A Times reporter speculated that POTUS didn’t actually read the Mueller report:

A conservative commentator suggested buying this piece of merchandise:

A presidential historian resurrected this photo from McCain's military days:

Pete Buttigieg responded to the latest news about the Trump administration's efforts to add a citizenship question to the census:

Rep. Tulsi Gabbard (D-Hawaii), who has previously been criticized for her positive comments about Syrian President Bashar al-Assad, raised eyebrows with this statement:

A House Democrat criticized Trump's efforts to put pressure on Mexico:

Alabama's Democratic senator, who defeated Roy Moore in 2017 as the controversial judge faced allegations of making sexual advances toward teenagers, mocked his former opponent:

An unlikely pair of lawmakers expressed openness to crafting a compromise bill on banning lawmakers from becoming lobbyists:

The Republican senator replied to the freshman House Democrat:

A House Republican joined in the effort:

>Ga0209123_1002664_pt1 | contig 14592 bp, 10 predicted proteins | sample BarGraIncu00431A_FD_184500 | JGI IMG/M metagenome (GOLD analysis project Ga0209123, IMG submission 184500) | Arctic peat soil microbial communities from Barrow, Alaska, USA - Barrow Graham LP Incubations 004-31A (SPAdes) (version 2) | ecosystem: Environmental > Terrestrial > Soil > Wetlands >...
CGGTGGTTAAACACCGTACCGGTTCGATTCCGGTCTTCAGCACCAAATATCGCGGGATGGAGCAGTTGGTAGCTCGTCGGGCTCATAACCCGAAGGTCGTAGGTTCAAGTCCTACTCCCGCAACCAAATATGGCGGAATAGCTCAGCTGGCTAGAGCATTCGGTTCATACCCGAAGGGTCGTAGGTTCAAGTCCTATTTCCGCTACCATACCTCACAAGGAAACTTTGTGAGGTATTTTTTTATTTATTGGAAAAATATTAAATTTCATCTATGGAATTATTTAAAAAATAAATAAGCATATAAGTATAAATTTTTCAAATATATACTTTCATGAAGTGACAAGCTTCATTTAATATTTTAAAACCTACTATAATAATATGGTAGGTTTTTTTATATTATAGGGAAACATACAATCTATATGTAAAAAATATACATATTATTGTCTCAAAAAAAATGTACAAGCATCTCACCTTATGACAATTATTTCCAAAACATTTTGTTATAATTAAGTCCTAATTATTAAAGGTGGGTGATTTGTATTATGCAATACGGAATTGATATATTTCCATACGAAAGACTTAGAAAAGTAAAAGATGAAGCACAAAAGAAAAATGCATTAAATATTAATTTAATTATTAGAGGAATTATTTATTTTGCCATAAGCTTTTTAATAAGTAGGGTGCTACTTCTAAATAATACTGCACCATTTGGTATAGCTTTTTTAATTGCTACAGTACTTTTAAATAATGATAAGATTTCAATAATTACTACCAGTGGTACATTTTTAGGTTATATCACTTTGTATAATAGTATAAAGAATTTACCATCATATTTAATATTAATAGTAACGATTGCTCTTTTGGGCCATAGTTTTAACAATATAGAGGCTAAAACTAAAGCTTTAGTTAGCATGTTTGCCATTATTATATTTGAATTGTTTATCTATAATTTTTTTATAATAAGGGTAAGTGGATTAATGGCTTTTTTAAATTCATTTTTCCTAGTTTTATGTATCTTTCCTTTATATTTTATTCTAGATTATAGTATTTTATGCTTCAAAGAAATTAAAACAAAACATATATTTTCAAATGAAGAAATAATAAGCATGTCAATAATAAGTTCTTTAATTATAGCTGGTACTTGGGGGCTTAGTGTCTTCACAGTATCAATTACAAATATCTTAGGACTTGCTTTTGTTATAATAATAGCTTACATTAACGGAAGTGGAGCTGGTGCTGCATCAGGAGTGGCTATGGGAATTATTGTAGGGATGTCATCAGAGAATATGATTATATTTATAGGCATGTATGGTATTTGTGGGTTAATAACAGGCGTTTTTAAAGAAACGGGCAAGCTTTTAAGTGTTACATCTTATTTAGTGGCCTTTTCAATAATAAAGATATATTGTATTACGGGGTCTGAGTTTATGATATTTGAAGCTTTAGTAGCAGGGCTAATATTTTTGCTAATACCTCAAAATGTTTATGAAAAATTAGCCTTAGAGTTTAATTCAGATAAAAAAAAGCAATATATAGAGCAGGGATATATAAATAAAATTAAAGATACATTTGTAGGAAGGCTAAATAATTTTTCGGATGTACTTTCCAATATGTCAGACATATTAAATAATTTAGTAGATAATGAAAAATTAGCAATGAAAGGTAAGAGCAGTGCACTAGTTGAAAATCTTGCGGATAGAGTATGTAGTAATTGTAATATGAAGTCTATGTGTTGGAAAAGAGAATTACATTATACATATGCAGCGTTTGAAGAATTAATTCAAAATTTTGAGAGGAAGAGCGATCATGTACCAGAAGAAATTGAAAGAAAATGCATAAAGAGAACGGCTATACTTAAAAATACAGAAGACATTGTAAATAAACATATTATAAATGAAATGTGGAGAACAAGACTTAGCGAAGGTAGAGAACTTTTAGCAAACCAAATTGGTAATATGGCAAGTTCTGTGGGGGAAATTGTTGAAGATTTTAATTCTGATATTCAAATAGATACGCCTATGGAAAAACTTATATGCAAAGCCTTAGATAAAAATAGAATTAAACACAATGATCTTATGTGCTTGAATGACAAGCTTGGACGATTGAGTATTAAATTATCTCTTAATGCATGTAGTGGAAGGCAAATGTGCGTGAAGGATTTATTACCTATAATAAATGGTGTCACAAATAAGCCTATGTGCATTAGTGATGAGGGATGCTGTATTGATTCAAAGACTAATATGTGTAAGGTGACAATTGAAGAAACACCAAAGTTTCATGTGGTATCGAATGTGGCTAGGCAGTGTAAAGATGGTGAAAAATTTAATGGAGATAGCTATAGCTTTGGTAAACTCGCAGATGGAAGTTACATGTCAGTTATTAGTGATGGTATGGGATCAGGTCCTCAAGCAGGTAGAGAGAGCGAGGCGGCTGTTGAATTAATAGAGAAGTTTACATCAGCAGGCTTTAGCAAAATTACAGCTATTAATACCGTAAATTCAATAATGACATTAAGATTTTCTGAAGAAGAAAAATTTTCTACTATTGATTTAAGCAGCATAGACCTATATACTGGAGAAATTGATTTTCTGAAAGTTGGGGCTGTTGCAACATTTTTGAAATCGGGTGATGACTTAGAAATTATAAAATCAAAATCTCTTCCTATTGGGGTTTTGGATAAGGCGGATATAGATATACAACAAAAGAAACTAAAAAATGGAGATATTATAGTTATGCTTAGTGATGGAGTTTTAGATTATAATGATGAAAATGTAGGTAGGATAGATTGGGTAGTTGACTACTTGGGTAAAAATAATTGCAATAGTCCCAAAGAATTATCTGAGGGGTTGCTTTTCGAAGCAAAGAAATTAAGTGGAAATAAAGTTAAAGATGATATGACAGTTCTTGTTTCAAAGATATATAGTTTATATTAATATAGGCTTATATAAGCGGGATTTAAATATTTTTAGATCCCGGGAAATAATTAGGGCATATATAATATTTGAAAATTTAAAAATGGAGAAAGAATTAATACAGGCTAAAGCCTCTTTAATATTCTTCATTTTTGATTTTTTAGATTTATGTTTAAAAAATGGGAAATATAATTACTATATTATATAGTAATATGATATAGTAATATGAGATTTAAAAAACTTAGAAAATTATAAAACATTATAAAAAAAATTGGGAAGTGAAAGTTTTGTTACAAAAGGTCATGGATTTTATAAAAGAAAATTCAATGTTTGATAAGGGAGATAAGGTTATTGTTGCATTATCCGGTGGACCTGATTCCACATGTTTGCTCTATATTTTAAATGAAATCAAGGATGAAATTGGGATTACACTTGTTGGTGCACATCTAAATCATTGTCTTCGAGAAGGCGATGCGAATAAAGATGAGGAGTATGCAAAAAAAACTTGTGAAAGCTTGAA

Michael Bennet replied that he introduced this bill in 2010:

An editor at the Center for Public Integrity highlighted Trump's change of heart on Cochran:

And one of Washington's ubiquitous scooters encountered some technical difficulties: 


-- Politico, “Nikki Haley begins experiment in political life after Trump,” by Eliana Johnson: “By remaining a loyal Republican soldier on good terms with the president — a forthcoming memoir is not expected to join the ranks of cutting insider tell-alls — Haley is also something of a test case for independent political life after Trump. The former South Carolina governor’s summer itinerary includes a June 15 stop in Boone, Iowa, where Haley will help Sen. Joni Ernst launch her reelection campaign at Ernst’s annual Roast ’n Ride event, where Iowans are slated to grill over 2,000 pounds of pork. Given its location in a key presidential caucus state, the event is sure to spark murmurs about Haley’s own political ambitions, including the prospect of a 2024 presidential bid. … While a bevy of Republicans are contemplating how to position themselves for the post-Trump era, Haley is the first to begin the process of redefining herself outside the president’s shadow.”